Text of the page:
My issues here? That anything consensual can happen with a drunken or judgment impaired character and not be addressed in the narrative. That’s at the core of my dissatisfaction with this story. It’s a sticking point with me although it might not be for other readers. But here’s my thinking on the issue.
For starters, that a drunk character, on an unplanned, inebriated visit to another sober character (under strained circumstances) gets pushed /involved into a D/s BDSM scene with little dialog or discussion between the characters. Unless the lack of consent is part of the storyline, an inebriated or alcoholic person (fictional or not) can’t be seen to give consent to an action or behavior, even an implied consent without some discussion going on. The impaired judgement of that main character is not addressed. It wouldn’t have mattered even if they are getting a tattoo while on a binge or other similar actions.
Secondly, then this character is ushered into an act of submission, and by a Dom/character who has complex feelings about the other person. This includes a long standing grudge (feelings of abandonment) against this character. For me, it just felt well less a scene between consenting adults and more like an action of aggression and implied revenge. Again that would be fine if that was the intent of the scene. But it’s not. And the character made to submit? A virgin so to speak about D/s play and BDSM in particular. This happens more than once. Is this typical D/s play? Don’t know. I have been informed by some in the lifestyle that such scenes need to be worked out in advance, rules and limitations agreed to, things of that nature.
Again, it’s not the D/s or BDSM play that I mind, but the manner in which the characters use it to sexually interact with each other and work out old issues. This guy is a mess to begin with and it only gets worse. I wish the whole aspect of this story would have been handled a little differently. Even the slightest change would have affected how I feel about this story. I kept trying to see my way around this element but I could never resolve it satisfactorily enough to get by it.
This element aside (which admittedly was hard for this reader), Home the Hard Way is a story that many readers will enjoy and feel deeply about. Why? Because there are so many wonderful elements at work here. Z.A. Maxfield’s characters and small town descriptions are just incredible. Just the way in which the town of Palladian and the rank river that it got its name from are depicted. The river, dank,and sluggish, full of trash pooling at its edges, waits for a storm to flush the stagnant waste and foul waters away. Much the way the town has an overlay of old secrets, hidden antagonisms, and barely contained jealousies and rivalries. It’s that aroma of neglect that reflects the stagnant feel that small town can get as if the life is seeping slowly out of them a drip at a time. Everyone knows everyone else or thinks they do because of a shared history that can reach decades into each family’s life. This element of the story made Home the Hard Way for me. I recognized those people and the town they lived in. I knew them from their all-too-human actions, petty and otherwise, The small town parlance and activities speak for themselves as an authentic part of small town USA.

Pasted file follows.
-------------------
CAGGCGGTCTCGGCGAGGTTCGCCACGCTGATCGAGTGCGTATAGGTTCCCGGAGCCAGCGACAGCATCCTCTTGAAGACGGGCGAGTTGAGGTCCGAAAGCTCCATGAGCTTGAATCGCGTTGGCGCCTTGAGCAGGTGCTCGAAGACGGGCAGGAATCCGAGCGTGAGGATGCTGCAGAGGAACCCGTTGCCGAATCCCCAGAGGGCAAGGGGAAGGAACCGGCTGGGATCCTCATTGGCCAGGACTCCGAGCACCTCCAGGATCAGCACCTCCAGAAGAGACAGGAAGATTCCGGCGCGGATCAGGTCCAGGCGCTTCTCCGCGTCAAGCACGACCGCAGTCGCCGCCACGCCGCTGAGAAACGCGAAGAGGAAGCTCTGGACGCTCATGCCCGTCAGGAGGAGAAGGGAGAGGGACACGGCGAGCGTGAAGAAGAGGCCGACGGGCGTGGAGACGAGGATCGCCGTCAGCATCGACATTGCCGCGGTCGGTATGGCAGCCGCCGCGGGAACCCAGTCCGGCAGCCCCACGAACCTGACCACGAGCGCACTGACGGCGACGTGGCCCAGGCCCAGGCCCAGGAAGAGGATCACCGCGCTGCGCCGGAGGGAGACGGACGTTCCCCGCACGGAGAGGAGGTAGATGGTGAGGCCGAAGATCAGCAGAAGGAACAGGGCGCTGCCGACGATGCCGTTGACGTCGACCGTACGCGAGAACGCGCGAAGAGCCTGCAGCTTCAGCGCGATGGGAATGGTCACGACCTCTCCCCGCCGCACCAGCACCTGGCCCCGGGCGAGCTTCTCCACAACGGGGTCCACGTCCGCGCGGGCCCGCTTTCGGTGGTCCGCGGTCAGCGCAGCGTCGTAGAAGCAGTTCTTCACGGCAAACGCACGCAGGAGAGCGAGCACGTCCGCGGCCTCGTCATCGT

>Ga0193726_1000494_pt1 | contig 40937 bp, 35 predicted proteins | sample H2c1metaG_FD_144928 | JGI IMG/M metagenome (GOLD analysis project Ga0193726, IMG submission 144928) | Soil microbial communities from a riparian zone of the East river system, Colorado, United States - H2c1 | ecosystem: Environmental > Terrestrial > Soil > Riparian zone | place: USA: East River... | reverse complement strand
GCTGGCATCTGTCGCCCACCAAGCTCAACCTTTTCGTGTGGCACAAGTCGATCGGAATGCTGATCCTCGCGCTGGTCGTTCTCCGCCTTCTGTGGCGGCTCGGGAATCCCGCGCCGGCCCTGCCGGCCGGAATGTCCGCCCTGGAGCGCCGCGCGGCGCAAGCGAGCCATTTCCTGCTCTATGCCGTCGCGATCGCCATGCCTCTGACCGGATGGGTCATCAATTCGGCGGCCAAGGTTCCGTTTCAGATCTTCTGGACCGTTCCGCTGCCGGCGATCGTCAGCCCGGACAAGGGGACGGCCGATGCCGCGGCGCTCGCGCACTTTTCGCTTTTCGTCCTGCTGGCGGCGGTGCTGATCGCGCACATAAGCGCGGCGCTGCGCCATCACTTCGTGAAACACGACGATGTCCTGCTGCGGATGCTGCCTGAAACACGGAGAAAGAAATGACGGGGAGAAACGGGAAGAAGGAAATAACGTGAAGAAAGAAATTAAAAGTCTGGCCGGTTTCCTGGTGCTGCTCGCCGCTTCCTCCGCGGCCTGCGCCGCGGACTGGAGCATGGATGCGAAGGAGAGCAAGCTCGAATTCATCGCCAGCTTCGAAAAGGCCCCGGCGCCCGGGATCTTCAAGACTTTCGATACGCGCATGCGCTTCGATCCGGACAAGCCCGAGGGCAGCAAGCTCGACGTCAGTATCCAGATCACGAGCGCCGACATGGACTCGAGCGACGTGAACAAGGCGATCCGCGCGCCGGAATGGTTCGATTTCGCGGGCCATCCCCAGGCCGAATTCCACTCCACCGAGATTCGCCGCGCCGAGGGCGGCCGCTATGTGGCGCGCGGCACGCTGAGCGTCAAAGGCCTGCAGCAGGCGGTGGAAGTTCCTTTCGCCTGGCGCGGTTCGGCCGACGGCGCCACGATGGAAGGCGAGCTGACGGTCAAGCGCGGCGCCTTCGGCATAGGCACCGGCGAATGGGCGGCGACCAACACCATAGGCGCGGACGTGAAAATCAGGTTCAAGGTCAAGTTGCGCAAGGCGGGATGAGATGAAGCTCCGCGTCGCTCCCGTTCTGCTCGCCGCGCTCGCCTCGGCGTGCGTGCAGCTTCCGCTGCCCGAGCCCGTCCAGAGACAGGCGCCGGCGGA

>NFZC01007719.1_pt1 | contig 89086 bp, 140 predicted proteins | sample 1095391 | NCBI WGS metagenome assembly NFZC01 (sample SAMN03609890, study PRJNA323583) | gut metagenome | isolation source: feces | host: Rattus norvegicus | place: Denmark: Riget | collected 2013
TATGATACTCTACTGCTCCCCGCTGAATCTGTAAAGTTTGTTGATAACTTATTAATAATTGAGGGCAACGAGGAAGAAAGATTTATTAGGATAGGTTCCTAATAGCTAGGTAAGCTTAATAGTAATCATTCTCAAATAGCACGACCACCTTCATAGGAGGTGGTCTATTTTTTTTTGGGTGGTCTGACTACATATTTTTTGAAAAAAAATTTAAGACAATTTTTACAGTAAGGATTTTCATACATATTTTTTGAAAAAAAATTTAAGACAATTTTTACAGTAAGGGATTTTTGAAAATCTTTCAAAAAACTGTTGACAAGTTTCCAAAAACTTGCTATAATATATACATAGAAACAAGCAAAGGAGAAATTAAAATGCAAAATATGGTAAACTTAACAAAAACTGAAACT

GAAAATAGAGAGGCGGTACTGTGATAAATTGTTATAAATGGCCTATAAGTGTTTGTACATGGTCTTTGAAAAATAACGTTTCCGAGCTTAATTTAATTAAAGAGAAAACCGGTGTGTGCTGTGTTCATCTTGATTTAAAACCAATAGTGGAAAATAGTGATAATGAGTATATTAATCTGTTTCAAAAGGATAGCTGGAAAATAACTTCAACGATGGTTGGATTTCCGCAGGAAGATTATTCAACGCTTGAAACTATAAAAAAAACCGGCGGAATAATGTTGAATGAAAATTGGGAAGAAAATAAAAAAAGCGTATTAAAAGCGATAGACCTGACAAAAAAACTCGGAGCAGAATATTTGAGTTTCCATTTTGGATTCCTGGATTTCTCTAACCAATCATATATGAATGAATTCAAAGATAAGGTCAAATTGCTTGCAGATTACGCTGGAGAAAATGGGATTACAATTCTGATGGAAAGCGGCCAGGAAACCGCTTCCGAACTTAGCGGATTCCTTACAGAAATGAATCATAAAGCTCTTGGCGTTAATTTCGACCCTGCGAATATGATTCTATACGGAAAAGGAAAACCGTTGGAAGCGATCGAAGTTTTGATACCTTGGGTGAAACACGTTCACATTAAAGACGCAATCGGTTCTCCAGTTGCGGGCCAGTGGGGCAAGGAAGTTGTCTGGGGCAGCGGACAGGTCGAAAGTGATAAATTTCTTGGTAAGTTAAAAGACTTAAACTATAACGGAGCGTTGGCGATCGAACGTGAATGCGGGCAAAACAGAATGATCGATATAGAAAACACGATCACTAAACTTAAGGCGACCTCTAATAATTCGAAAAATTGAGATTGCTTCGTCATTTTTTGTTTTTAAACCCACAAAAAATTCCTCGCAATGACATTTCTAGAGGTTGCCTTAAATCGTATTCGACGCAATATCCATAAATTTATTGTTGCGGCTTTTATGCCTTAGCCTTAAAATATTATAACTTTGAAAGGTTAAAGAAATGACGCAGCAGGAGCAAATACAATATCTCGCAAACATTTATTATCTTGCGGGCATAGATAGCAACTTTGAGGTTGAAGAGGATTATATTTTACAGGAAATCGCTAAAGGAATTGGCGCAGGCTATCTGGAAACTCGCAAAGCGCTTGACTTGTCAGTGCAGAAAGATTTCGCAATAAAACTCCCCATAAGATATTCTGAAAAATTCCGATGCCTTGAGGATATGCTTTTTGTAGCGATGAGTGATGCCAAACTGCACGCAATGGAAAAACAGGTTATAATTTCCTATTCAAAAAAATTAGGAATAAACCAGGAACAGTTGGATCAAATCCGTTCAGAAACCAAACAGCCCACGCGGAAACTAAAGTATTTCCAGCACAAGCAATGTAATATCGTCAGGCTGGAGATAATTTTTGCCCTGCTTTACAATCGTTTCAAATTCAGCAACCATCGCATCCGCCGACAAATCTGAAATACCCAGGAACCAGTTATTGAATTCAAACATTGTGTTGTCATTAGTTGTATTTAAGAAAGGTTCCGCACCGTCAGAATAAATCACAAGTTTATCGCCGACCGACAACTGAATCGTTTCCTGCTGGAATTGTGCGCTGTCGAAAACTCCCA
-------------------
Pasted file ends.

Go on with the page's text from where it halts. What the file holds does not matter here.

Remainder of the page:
Will the issues that bothered me here bother you? Not sure. That’s for you to decide. If not,then you might feel that this is just the story for you. As I said, so much about this book is quite wonderful. I enjoyed parts of Home the Hard Way, just not enough to read it again and that’s the benchmark for a 4 star rating for me. Let me know how you feel about the book and this issue. This inquiring mind wants to know.
Cover art by Amber Shah. I loved it and vote it one of the best of the month!
book, 350 pages
Expected publication: July 28th 2014 by Riptide Publishing
original titleHome the Hard Way